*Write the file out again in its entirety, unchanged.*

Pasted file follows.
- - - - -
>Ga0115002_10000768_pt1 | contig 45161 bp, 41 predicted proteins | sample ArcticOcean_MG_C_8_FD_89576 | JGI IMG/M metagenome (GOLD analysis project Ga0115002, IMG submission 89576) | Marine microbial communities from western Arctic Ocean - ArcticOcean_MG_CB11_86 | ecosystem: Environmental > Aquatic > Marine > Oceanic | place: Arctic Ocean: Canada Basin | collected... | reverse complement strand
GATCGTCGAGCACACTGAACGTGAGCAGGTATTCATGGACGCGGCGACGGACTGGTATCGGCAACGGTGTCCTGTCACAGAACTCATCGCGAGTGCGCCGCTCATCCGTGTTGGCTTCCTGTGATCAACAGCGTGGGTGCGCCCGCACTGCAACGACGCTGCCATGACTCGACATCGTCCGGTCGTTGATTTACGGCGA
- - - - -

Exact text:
>Ga0115002_10000768_pt1 | contig 45161 bp, 41 predicted proteins | sample ArcticOcean_MG_C_8_FD_89576 | JGI IMG/M metagenome (GOLD analysis project Ga0115002, IMG submission 89576) | Marine microbial communities from western Arctic Ocean - ArcticOcean_MG_CB11_86 | ecosystem: Environmental > Aquatic > Marine > Oceanic | place: Arctic Ocean: Canada Basin | collected... | reverse complement strand
GATCGTCGAGCACACTGAACGTGAGCAGGTATTCATGGACGCGGCGACGGACTGGTATCGGCAACGGTGTCCTGTCACAGAACTCATCGCGAGTGCGCCGCTCATCCGTGTTGGCTTCCTGTGATCAACAGCGTGGGTGCGCCCGCACTGCAACGACGCTGCCATGACTCGACATCGTCCGGTCGTTGATTTACGGCGA